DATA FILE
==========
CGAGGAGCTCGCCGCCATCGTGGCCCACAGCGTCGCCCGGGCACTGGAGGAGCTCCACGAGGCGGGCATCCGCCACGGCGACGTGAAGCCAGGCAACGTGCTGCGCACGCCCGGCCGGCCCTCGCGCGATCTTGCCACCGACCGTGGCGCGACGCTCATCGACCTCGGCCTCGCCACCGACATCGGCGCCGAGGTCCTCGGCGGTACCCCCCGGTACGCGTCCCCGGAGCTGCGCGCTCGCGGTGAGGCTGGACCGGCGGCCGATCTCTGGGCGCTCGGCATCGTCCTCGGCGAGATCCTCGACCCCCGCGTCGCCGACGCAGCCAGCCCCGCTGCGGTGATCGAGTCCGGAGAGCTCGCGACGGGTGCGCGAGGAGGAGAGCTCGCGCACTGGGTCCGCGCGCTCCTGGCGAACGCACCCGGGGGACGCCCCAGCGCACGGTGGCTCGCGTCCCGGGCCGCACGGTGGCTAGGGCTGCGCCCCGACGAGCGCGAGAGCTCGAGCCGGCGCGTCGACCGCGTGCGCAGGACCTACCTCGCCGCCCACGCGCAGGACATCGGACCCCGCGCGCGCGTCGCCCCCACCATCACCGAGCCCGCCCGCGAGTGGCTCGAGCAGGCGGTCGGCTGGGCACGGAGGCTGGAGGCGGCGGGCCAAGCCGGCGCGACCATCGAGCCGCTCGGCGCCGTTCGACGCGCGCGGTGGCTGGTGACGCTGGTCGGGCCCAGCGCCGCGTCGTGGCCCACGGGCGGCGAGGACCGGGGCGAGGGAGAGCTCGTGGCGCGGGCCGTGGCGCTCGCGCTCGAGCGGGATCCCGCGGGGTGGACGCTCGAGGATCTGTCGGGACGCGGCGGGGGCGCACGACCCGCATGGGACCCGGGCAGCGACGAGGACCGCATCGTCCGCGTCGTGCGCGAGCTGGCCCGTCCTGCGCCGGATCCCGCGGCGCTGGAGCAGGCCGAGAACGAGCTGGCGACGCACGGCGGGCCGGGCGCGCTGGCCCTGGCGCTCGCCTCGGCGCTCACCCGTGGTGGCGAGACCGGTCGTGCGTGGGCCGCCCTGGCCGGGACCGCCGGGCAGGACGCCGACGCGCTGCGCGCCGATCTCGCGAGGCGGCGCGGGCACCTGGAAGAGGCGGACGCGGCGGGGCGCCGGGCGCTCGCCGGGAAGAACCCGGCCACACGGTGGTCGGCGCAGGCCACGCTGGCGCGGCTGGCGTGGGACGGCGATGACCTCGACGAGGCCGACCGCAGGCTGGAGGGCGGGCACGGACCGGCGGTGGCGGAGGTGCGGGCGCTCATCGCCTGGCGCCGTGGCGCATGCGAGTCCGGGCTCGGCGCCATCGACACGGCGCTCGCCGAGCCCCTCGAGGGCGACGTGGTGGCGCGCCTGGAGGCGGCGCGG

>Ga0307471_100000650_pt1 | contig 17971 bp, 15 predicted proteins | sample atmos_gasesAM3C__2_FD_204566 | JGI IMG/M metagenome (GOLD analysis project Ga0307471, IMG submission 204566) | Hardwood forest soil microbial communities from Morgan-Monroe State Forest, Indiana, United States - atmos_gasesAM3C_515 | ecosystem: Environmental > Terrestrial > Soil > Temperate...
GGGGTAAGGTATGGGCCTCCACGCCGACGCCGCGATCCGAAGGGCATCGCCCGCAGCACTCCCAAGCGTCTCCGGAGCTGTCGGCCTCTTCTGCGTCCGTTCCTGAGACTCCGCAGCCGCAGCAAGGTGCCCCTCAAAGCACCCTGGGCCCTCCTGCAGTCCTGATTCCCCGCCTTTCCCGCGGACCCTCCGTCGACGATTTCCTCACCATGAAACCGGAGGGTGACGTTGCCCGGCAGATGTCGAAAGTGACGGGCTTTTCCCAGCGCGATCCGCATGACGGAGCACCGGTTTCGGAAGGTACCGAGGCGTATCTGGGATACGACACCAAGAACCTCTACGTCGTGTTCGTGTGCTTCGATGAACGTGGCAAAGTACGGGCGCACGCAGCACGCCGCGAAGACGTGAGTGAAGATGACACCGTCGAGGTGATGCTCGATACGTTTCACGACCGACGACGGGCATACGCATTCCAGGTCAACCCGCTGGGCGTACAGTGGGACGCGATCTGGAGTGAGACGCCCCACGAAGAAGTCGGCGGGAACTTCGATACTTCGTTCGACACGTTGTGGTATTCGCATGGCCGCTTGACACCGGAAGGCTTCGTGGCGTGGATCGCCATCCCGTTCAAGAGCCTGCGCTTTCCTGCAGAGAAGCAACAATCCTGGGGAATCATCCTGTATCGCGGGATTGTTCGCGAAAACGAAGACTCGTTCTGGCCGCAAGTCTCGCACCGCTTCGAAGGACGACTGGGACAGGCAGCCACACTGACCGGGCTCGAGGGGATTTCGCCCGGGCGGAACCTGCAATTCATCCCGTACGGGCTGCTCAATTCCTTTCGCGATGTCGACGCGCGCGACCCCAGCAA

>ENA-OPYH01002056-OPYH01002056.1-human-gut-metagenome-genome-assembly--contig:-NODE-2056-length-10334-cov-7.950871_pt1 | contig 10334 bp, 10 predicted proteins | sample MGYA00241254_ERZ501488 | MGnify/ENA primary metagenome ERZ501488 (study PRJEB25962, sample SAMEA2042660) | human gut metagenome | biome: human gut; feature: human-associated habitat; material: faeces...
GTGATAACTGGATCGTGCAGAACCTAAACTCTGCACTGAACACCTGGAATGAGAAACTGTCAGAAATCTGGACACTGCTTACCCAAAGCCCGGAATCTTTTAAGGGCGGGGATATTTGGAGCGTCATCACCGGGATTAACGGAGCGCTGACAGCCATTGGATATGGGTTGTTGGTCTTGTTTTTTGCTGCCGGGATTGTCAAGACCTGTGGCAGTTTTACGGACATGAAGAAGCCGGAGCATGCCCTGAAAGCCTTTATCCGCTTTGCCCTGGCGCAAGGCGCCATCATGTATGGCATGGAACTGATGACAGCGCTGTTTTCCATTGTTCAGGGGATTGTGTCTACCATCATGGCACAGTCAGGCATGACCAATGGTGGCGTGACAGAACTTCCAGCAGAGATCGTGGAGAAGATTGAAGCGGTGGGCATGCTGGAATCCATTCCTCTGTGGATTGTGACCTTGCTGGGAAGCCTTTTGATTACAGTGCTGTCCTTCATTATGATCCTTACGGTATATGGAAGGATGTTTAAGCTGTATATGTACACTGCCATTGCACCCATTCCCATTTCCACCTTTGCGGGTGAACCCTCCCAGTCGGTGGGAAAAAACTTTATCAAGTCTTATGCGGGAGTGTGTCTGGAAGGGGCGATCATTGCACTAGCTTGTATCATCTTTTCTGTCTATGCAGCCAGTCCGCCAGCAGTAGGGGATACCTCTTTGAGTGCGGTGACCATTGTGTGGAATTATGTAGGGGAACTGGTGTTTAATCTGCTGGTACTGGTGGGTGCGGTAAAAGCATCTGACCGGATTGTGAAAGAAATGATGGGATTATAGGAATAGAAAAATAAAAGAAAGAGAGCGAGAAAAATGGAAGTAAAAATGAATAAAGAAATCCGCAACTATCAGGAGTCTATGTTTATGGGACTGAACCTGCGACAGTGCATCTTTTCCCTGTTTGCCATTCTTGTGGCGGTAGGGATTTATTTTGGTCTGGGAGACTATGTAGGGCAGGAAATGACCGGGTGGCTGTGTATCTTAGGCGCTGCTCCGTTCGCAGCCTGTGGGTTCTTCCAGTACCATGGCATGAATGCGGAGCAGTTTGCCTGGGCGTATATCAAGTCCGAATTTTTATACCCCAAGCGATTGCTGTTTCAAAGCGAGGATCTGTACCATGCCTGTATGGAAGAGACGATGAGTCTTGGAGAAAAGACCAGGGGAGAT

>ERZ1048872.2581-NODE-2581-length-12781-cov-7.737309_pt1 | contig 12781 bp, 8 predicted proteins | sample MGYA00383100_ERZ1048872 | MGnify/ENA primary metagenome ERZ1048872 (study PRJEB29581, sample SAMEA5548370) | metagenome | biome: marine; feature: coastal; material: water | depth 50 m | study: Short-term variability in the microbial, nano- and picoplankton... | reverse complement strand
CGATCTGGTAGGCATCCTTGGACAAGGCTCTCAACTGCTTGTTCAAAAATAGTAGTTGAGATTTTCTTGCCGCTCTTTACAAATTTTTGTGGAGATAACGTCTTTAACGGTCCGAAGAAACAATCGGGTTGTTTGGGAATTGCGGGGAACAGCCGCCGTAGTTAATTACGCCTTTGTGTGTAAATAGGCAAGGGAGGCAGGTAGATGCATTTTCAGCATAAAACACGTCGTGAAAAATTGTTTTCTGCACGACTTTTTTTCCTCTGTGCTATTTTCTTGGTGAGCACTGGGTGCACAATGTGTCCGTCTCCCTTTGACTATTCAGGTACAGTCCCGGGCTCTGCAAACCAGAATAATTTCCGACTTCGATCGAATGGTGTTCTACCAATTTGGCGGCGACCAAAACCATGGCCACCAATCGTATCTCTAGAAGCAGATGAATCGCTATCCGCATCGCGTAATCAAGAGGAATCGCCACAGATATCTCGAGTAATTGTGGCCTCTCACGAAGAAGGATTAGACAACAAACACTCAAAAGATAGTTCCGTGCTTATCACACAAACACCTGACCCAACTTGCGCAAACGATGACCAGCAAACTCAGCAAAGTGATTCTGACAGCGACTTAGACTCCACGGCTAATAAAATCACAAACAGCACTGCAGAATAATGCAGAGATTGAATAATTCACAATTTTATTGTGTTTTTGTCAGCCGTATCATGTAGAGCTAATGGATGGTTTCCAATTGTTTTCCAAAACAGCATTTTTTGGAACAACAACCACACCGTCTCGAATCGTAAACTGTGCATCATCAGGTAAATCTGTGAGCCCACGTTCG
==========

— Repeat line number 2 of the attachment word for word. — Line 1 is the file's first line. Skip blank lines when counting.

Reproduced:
>Ga0307471_100000650_pt1 | contig 17971 bp, 15 predicted proteins | sample atmos_gasesAM3C__2_FD_204566 | JGI IMG/M metagenome (GOLD analysis project Ga0307471, IMG submission 204566) | Hardwood forest soil microbial communities from Morgan-Monroe State Forest, Indiana, United States - atmos_gasesAM3C_515 | ecosystem: Environmental > Terrestrial > Soil > Temperate...